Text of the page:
Contributed to the Sixth Estate.
Another year, another budget slated for February 27th – the third for Minister Morneau. Given the recent proposed tax changes, it is also arguably one that is dreaded by many small business owners that are worried about what it might contain. Despite some who believe the small business community has moved on, that is not the case. CFIB and other groups, including the Coalition for Small Business Tax Fairness with over 70 business organizations and advocacy groups representing hundreds of thousands of business owners across Canada have continued to raise concerns despite some of the adjustments government announced last fall.
Last December the federal government announced details around the new income sharing rules for family businesses, leaving only a few weeks for business owners to scramble to make sure their financial houses are in order. Not only are the new rules around income sharing confusing and difficult to understand for the most seasoned tax expert, they are simply unfair. It is almost impossible to quantify the role of spouses in a family business. These people are often staying late or coming in on the weekend when no one else around.
Small business owners are also worried about how government will address passive investment income which will be announced as part of this upcoming budget. Many rely on passive investments to put money aside to help grow their business, for emergencies or retirement. These types of tax tools recognize the inherent risk borne by many entrepreneurs and we need a much more fulsome understanding of the economic impacts of the proposed changes before moving forward.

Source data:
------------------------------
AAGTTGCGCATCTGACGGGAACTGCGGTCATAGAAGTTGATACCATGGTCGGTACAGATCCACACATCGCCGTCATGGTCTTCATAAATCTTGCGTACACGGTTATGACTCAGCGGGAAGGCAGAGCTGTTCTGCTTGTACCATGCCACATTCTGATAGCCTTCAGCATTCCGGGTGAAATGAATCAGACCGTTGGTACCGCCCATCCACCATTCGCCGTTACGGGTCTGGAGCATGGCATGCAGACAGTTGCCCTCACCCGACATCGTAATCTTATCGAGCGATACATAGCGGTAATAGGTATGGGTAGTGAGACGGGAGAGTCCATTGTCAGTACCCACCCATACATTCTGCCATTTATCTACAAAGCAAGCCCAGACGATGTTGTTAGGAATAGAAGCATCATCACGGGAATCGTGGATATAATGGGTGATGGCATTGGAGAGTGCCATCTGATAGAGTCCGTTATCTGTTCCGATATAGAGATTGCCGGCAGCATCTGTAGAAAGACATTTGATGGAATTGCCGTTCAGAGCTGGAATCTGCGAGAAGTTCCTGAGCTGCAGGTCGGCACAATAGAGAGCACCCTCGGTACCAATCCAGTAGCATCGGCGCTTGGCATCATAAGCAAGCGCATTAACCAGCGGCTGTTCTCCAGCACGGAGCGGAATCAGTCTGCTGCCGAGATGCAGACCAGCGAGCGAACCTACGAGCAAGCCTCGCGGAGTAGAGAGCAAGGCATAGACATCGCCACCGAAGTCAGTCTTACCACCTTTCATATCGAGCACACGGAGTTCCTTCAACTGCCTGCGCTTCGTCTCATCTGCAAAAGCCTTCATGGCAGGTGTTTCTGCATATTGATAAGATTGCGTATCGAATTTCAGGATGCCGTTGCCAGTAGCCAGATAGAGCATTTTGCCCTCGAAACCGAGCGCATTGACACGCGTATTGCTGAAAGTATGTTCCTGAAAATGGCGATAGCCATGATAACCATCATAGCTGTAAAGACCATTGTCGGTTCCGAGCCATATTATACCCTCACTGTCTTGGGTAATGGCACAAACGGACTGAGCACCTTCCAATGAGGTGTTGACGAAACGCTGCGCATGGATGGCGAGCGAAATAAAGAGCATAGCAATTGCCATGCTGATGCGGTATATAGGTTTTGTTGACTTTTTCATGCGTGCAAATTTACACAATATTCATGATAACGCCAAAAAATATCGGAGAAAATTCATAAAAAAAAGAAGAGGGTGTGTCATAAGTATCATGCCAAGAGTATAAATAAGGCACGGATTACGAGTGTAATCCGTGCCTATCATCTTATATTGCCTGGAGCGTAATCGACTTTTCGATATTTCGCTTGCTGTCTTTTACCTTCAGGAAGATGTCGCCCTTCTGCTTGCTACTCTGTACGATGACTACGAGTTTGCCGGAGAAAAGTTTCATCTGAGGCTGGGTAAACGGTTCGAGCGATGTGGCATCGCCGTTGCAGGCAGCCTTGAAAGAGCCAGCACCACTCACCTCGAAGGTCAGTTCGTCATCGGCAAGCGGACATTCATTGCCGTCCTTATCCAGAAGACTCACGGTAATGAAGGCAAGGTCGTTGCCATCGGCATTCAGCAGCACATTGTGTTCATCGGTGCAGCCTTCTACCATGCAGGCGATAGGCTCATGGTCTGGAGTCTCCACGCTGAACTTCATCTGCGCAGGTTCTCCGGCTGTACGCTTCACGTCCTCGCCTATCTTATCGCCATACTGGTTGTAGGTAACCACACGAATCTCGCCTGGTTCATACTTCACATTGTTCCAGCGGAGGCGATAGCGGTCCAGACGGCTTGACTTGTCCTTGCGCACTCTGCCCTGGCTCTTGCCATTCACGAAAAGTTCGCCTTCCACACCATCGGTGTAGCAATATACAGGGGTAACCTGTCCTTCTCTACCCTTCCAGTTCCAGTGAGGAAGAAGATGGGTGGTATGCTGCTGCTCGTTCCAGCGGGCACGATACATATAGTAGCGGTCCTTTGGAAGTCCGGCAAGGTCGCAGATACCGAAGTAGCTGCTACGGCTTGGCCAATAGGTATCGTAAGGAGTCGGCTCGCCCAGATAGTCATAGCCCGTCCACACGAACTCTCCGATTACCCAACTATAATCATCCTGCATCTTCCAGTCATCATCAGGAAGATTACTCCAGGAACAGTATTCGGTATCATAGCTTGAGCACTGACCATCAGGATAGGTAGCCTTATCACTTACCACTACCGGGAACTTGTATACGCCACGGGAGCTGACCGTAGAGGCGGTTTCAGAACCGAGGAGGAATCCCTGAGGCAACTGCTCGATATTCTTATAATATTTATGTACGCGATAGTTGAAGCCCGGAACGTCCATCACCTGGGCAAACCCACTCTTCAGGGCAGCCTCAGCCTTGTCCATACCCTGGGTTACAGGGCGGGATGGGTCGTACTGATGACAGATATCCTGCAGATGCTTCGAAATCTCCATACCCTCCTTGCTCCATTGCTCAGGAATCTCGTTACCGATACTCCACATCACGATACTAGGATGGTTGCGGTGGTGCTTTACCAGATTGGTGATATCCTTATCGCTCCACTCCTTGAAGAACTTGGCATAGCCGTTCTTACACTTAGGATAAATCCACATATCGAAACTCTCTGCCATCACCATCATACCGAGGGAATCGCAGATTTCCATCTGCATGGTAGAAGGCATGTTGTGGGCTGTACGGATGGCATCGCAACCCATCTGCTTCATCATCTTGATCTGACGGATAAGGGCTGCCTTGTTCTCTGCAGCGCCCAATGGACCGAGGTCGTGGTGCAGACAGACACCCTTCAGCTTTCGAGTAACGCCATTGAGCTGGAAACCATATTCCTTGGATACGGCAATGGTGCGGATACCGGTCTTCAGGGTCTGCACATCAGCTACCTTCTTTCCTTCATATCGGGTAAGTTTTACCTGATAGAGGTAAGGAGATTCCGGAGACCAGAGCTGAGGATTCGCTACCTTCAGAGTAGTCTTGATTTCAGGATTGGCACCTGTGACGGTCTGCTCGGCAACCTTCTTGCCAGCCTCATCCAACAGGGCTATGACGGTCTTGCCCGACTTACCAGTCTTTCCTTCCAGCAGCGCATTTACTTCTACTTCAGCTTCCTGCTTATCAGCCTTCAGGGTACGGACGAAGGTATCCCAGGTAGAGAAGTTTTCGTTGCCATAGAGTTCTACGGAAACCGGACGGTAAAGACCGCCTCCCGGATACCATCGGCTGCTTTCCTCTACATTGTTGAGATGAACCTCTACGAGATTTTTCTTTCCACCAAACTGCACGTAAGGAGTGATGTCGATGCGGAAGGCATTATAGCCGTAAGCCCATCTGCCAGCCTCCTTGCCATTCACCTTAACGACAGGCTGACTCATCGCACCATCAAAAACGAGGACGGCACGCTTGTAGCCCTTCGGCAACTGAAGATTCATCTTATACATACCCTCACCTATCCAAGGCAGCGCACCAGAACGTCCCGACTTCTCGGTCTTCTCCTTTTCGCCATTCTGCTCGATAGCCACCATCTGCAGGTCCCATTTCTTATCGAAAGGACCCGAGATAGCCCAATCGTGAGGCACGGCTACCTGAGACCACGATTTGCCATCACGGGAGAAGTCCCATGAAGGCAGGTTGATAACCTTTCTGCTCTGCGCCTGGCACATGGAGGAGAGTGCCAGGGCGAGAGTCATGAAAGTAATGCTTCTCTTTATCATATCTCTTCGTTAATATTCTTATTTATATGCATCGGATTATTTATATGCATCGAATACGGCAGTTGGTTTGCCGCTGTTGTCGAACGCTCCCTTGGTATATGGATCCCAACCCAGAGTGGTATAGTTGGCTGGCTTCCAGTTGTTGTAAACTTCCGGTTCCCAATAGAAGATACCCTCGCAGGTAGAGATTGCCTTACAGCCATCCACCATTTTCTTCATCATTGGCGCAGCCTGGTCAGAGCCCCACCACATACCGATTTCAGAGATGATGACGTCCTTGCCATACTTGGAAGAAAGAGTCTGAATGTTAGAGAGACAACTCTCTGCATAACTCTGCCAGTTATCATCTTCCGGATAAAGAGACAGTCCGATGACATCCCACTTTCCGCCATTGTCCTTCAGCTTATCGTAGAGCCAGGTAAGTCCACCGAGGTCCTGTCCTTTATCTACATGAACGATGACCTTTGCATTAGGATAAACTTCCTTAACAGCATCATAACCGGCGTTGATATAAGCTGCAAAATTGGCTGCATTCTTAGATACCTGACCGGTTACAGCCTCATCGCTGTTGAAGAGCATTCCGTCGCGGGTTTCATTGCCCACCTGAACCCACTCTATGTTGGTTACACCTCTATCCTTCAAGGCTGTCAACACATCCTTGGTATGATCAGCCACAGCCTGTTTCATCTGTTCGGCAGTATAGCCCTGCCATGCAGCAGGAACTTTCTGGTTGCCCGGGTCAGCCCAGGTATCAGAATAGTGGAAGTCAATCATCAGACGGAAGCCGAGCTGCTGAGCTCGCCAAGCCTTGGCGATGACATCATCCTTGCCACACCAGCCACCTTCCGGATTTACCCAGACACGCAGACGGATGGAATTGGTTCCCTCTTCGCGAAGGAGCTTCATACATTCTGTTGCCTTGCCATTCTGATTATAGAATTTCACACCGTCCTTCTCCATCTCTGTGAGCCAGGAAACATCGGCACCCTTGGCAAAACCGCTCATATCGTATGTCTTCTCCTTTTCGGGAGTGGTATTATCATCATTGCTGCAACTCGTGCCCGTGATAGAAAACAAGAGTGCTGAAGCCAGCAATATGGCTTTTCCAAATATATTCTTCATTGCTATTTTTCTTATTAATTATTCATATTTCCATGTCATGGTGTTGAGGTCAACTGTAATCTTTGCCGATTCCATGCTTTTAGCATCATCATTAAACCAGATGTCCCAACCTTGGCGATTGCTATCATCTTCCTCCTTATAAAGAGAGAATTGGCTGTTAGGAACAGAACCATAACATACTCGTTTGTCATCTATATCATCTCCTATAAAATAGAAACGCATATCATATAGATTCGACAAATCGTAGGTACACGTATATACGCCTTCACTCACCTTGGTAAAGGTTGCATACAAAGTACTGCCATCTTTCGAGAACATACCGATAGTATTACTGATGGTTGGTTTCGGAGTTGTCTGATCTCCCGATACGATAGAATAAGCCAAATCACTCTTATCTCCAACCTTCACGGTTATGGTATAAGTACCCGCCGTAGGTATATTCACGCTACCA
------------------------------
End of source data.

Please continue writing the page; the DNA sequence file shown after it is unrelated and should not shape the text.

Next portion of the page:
Given these pending tax changes, Minister Morneau needs to make sure this budget also includes incentives for small business to spur innovation and job creation. Here are just a few ideas we hope to see in this budget:
- * Many young people get their first job experience working in their local café or retailer. An Employment Insurance credit for hiring youth – aged 18 to 24 – could be perfect to help with hiring.
- * Given recent tax reform south of the border, we need to find ways to help encourage innovation and productivity in Canadian small business by introducing an expense deduction for investments in new technology or equipment, similar to a deduction that is already available to small firms in the United States
- * And lastly, with all the recent international trade talk – let’s not forget about free trade in Canada. We want to see the federal government work closely with their provincial counterparts and address at least three interprovincial trade issues by the end of 2018. Making progress in this area can start addressing the often stifling red tape many small business owners face.
Canadian small businesses will be closely watching Tuesday’s budget for some positive announcements. Here’s hoping they will hear them.
Corinne Pohlmann, is Senior Vice-President, National Affairs and Partnerships at the Canadian Federation of Independent Business. With over 110,000 members, we’re Canada’s largest organization devoted to creating and supporting an environment where small business can succeed.
The views and opinions expressed in this article are those of the authors and do not necessarily reflect the official policy or position of the Sixth Estate.